We found that FEMA overpaid its employees because it mistakenly believed the Department’s payroll provider had an automated control to prevent payments over the annual cap, and because it did not follow its own premium pay policy. We also found that FEMA has no effective policy or practice to determine the Fair Labor Standards Act status of FEMA employees during disaster deployments, which also contributed to this issue. Since discovering the overpayments, FEMA has been working to calculate how many people were overpaid, but it cannot finish that analysis until it addresses a number of outstanding questions.
- Executive SummaryReport NumberOIG-18-71Issue DateDocument FileDHS AgencyOversight AreaFiscal Year2018
- Executive Summary
This is a Department of Homeland Security, Office of Inspector General management alert to make the Federal Emergency Management Agency (FEMA) and its partners aware of active attempts — observed during our ongoing disaster oversight work in Puerto Rico — to profit from disaster survivors seeking FEMA assistance. We observed posted notices featuring a logo similar to FEMA’s, advertising paid services to complete the FEMA disaster assistance application on behalf of survivors. These services appear to be associated with FEMA, but actually are not, and demand a fee for services FEMA provides at no cost.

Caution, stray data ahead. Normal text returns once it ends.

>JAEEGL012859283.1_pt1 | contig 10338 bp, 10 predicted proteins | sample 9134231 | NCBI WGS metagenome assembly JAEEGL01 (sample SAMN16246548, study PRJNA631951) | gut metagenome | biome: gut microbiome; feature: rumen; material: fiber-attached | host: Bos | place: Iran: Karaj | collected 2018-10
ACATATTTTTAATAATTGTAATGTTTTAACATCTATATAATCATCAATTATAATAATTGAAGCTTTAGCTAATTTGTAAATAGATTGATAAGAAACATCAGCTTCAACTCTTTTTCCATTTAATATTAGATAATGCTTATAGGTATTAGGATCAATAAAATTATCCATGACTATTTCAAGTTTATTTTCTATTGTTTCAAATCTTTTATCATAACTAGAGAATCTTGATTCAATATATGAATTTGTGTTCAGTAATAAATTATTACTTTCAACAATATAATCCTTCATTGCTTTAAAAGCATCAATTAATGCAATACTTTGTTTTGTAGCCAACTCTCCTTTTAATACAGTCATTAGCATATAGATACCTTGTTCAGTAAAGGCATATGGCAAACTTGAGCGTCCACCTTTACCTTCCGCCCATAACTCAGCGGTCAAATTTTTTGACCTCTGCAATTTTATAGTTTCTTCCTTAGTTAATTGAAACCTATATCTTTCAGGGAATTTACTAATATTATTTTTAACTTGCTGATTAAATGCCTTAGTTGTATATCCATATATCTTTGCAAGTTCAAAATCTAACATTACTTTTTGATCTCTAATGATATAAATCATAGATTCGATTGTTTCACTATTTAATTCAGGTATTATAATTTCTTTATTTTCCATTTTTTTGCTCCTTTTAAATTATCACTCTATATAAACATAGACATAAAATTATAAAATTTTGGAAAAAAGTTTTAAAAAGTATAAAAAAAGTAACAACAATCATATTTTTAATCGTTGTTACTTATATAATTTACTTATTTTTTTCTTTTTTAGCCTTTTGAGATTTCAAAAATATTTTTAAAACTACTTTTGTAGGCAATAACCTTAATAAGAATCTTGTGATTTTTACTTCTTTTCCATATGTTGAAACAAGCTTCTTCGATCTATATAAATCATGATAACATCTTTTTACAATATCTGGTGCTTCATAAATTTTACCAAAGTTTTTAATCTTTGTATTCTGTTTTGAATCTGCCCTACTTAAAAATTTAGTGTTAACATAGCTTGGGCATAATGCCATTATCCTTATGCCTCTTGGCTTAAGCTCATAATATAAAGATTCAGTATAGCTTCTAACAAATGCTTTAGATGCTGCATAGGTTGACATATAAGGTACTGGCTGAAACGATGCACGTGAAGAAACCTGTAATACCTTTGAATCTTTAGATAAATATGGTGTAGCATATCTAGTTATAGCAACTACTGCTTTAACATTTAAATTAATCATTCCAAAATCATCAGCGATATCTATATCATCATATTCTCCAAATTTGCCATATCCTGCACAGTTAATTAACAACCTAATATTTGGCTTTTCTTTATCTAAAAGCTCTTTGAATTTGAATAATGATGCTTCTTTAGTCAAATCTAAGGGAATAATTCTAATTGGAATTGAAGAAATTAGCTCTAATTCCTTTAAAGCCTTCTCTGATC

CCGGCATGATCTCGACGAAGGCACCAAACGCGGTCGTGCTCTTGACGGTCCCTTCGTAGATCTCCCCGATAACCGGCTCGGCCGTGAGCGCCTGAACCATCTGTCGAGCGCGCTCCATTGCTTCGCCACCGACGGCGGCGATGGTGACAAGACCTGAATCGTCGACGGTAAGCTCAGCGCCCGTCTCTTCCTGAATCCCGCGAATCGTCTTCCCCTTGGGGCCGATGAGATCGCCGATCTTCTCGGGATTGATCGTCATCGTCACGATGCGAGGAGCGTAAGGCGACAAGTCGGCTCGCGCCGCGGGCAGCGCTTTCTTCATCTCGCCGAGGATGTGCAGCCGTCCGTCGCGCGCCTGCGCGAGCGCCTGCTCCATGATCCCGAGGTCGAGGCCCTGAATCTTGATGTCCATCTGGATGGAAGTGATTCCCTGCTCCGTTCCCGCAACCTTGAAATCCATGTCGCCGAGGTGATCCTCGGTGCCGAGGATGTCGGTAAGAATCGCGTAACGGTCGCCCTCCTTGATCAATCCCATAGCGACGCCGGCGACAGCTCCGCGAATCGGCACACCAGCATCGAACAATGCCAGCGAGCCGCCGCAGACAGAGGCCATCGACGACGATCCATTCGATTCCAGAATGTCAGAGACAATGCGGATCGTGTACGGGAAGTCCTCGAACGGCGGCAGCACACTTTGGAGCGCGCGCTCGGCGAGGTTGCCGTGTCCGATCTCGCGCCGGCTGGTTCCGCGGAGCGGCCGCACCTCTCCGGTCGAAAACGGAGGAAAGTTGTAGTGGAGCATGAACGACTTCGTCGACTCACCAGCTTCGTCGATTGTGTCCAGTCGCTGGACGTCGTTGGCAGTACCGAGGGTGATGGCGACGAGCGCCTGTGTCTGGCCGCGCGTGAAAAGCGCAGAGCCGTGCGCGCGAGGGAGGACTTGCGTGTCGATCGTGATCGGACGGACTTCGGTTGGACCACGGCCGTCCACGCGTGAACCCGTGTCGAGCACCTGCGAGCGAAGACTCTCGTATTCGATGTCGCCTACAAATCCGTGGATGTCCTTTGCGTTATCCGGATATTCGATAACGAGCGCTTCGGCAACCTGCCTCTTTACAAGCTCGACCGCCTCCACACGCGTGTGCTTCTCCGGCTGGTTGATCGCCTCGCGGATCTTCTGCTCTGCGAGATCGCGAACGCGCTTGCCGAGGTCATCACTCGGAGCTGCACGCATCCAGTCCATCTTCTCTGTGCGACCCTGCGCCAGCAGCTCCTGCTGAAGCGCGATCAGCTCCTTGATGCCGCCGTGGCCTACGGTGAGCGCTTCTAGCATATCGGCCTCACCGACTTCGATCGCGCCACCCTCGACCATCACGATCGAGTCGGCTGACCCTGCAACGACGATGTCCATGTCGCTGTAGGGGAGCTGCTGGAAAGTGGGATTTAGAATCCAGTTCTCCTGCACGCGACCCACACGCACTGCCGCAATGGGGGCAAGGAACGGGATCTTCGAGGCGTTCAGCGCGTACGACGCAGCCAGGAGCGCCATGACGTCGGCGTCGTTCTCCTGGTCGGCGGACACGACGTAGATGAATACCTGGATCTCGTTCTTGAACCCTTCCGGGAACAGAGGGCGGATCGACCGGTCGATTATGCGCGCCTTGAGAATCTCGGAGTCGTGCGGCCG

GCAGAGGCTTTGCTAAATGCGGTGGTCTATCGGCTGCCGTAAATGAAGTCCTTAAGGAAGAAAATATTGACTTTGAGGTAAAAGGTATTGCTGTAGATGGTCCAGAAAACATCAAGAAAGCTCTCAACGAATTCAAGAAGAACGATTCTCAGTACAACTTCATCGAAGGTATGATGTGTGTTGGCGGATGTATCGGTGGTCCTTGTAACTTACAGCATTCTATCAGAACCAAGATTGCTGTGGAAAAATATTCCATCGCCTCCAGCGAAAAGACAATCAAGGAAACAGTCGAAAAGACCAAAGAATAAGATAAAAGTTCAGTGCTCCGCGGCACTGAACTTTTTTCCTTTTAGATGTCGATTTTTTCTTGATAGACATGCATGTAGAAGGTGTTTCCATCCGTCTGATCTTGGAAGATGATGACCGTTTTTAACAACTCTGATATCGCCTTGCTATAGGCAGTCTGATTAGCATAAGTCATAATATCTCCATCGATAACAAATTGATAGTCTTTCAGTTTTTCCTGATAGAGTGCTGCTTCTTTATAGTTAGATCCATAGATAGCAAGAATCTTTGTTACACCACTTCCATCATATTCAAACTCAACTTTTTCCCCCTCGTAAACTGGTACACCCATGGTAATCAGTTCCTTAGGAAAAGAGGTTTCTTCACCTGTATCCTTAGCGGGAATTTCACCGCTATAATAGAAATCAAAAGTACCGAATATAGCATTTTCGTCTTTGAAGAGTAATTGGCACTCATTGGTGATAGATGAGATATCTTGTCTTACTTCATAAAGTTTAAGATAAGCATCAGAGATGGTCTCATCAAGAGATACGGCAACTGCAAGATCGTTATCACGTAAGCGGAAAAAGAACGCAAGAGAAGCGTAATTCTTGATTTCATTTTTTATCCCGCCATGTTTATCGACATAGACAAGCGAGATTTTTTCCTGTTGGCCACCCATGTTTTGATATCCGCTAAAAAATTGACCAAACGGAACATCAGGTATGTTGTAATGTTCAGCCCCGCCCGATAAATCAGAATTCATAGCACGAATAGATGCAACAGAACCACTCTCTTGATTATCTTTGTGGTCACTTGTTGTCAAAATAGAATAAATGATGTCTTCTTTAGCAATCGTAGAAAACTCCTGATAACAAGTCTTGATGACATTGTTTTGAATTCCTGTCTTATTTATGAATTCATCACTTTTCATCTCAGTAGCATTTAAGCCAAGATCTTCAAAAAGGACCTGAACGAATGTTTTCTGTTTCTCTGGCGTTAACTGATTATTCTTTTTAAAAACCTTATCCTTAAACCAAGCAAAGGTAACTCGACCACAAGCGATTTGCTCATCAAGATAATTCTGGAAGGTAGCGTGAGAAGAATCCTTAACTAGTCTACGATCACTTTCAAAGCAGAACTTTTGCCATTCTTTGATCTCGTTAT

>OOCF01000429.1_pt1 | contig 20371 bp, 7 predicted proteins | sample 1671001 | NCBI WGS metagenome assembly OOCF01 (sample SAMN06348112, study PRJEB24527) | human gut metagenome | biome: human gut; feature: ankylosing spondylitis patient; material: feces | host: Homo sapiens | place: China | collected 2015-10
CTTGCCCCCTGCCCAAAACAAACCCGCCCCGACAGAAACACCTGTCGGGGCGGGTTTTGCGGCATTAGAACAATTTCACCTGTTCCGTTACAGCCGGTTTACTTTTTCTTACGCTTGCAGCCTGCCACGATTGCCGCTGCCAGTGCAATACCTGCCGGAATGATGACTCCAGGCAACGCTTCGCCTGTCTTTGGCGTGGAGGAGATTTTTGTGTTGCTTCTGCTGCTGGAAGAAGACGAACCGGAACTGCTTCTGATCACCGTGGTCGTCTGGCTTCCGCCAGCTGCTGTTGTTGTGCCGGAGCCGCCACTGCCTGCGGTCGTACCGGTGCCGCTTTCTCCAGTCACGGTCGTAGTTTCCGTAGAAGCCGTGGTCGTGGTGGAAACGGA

To complete the disaster assistance application forms, the paid service requires disaster survivors to provide their Personally Identifiable Information (PII) — such as their social security number, household annual income, and bank account numbers — to a third party, which exposes survivors to unnecessary risks.Report NumberOIG-18-30Issue DateDocument FileDHS AgencyOversight AreaFiscal Year2018